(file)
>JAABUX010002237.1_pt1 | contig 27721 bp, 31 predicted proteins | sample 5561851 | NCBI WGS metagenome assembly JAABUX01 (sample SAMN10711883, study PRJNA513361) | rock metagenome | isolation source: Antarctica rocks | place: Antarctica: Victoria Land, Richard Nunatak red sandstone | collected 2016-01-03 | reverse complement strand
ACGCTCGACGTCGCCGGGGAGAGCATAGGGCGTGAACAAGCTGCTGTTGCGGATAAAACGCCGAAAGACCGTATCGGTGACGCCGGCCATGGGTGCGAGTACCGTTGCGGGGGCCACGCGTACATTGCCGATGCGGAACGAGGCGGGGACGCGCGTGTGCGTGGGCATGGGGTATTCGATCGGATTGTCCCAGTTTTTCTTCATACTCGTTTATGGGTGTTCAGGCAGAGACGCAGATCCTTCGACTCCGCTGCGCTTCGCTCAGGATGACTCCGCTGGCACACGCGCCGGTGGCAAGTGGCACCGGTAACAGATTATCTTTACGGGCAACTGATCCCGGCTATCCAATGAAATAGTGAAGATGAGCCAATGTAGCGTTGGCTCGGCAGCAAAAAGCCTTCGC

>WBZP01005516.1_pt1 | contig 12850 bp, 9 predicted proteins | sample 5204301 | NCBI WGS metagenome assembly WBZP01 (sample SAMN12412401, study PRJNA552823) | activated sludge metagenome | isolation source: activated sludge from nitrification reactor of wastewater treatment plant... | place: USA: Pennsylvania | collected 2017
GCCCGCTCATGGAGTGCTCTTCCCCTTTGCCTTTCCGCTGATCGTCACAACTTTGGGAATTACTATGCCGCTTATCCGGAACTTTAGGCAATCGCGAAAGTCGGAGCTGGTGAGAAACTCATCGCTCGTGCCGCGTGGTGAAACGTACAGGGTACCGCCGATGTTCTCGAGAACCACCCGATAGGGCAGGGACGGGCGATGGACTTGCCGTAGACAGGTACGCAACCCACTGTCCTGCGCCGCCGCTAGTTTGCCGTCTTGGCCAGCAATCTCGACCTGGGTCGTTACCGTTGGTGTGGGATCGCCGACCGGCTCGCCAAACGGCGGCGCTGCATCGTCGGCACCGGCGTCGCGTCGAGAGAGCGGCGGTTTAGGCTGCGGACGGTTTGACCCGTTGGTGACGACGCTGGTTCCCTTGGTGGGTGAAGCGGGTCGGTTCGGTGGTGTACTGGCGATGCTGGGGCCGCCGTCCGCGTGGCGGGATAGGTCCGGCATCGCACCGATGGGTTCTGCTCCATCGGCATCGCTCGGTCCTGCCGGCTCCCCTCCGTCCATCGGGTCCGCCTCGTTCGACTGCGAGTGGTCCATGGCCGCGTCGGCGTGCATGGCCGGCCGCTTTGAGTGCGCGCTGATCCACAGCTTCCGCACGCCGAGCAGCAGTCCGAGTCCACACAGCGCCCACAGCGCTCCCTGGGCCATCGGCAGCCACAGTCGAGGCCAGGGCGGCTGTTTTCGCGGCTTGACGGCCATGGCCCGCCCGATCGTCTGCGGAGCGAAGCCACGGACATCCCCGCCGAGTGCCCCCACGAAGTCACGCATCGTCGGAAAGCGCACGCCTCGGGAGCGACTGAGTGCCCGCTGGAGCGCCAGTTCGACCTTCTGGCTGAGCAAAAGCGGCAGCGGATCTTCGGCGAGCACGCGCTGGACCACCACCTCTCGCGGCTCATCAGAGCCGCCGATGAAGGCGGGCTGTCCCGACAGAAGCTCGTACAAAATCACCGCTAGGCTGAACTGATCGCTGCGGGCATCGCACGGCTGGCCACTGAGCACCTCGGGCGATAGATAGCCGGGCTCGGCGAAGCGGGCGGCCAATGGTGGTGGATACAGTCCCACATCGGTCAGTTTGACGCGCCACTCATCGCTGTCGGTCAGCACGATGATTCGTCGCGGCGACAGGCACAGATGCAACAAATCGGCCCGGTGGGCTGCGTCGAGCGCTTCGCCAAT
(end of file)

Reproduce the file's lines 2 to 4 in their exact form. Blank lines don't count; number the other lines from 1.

ACGCTCGACGTCGCCGGGGAGAGCATAGGGCGTGAACAAGCTGCTGTTGCGGATAAAACGCCGAAAGACCGTATCGGTGACGCCGGCCATGGGTGCGAGTACCGTTGCGGGGGCCACGCGTACATTGCCGATGCGGAACGAGGCGGGGACGCGCGTGTGCGTGGGCATGGGGTATTCGATCGGATTGTCCCAGTTTTTCTTCATACTCGTTTATGGGTGTTCAGGCAGAGACGCAGATCCTTCGACTCCGCTGCGCTTCGCTCAGGATGACTCCGCTGGCACACGCGCCGGTGGCAAGTGGCACCGGTAACAGATTATCTTTACGGGCAACTGATCCCGGCTATCCAATGAAATAGTGAAGATGAGCCAATGTAGCGTTGGCTCGGCAGCAAAAAGCCTTCGC

>WBZP01005516.1_pt1 | contig 12850 bp, 9 predicted proteins | sample 5204301 | NCBI WGS metagenome assembly WBZP01 (sample SAMN12412401, study PRJNA552823) | activated sludge metagenome | isolation source: activated sludge from nitrification reactor of wastewater treatment plant... | place: USA: Pennsylvania | collected 2017
GCCCGCTCATGGAGTGCTCTTCCCCTTTGCCTTTCCGCTGATCGTCACAACTTTGGGAATTACTATGCCGCTTATCCGGAACTTTAGGCAATCGCGAAAGTCGGAGCTGGTGAGAAACTCATCGCTCGTGCCGCGTGGTGAAACGTACAGGGTACCGCCGATGTTCTCGAGAACCACCCGATAGGGCAGGGACGGGCGATGGACTTGCCGTAGACAGGTACGCAACCCACTGTCCTGCGCCGCCGCTAGTTTGCCGTCTTGGCCAGCAATCTCGACCTGGGTCGTTACCGTTGGTGTGGGATCGCCGACCGGCTCGCCAAACGGCGGCGCTGCATCGTCGGCACCGGCGTCGCGTCGAGAGAGCGGCGGTTTAGGCTGCGGACGGTTTGACCCGTTGGTGACGACGCTGGTTCCCTTGGTGGGTGAAGCGGGTCGGTTCGGTGGTGTACTGGCGATGCTGGGGCCGCCGTCCGCGTGGCGGGATAGGTCCGGCATCGCACCGATGGGTTCTGCTCCATCGGCATCGCTCGGTCCTGCCGGCTCCCCTCCGTCCATCGGGTCCGCCTCGTTCGACTGCGAGTGGTCCATGGCCGCGTCGGCGTGCATGGCCGGCCGCTTTGAGTGCGCGCTGATCCACAGCTTCCGCACGCCGAGCAGCAGTCCGAGTCCACACAGCGCCCACAGCGCTCCCTGGGCCATCGGCAGCCACAGTCGAGGCCAGGGCGGCTGTTTTCGCGGCTTGACGGCCATGGCCCGCCCGATCGTCTGCGGAGCGAAGCCACGGACATCCCCGCCGAGTGCCCCCACGAAGTCACGCATCGTCGGAAAGCGCACGCCTCGGGAGCGACTGAGTGCCCGCTGGAGCGCCAGTTCGACCTTCTGGCTGAGCAAAAGCGGCAGCGGATCTTCGGCGAGCACGCGCTGGACCACCACCTCTCGCGGCTCATCAGAGCCGCCGATGAAGGCGGGCTGTCCCGACAGAAGCTCGTACAAAATCACCGCTAGGCTGAACTGATCGCTGCGGGCATCGCACGGCTGGCCACTGAGCACCTCGGGCGATAGATAGCCGGGCTCGGCGAAGCGGGCGGCCAATGGTGGTGGATACAGTCCCACATCGGTCAGTTTGACGCGCCACTCATCGCTGTCGGTCAGCACGATGATTCGTCGCGGCGACAGGCACAGATGCAACAAATCGGCCCGGTGGGCTGCGTCGAGCGCTTCGCCAAT